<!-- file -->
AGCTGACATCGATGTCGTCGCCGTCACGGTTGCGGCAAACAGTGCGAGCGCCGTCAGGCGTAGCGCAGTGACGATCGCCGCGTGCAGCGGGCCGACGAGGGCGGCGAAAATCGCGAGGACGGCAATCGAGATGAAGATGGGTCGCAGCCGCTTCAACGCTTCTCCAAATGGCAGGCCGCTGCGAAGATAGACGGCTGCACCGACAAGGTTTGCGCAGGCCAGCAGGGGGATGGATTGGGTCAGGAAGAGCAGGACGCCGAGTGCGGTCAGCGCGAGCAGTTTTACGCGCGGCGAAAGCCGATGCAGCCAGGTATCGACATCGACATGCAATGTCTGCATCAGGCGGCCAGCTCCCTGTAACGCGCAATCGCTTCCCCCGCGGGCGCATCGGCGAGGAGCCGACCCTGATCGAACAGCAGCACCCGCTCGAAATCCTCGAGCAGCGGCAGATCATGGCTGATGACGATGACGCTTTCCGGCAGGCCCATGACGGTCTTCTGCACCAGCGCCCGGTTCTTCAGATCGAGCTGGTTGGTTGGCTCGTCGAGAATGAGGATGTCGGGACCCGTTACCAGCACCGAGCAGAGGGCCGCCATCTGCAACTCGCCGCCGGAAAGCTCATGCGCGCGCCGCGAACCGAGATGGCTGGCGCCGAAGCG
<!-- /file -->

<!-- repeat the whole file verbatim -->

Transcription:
AGCTGACATCGATGTCGTCGCCGTCACGGTTGCGGCAAACAGTGCGAGCGCCGTCAGGCGTAGCGCAGTGACGATCGCCGCGTGCAGCGGGCCGACGAGGGCGGCGAAAATCGCGAGGACGGCAATCGAGATGAAGATGGGTCGCAGCCGCTTCAACGCTTCTCCAAATGGCAGGCCGCTGCGAAGATAGACGGCTGCACCGACAAGGTTTGCGCAGGCCAGCAGGGGGATGGATTGGGTCAGGAAGAGCAGGACGCCGAGTGCGGTCAGCGCGAGCAGTTTTACGCGCGGCGAAAGCCGATGCAGCCAGGTATCGACATCGACATGCAATGTCTGCATCAGGCGGCCAGCTCCCTGTAACGCGCAATCGCTTCCCCCGCGGGCGCATCGGCGAGGAGCCGACCCTGATCGAACAGCAGCACCCGCTCGAAATCCTCGAGCAGCGGCAGATCATGGCTGATGACGATGACGCTTTCCGGCAGGCCCATGACGGTCTTCTGCACCAGCGCCCGGTTCTTCAGATCGAGCTGGTTGGTTGGCTCGTCGAGAATGAGGATGTCGGGACCCGTTACCAGCACCGAGCAGAGGGCCGCCATCTGCAACTCGCCGCCGGAAAGCTCATGCGCGCGCCGCGAACCGAGATGGCTGGCGCCGAAGCG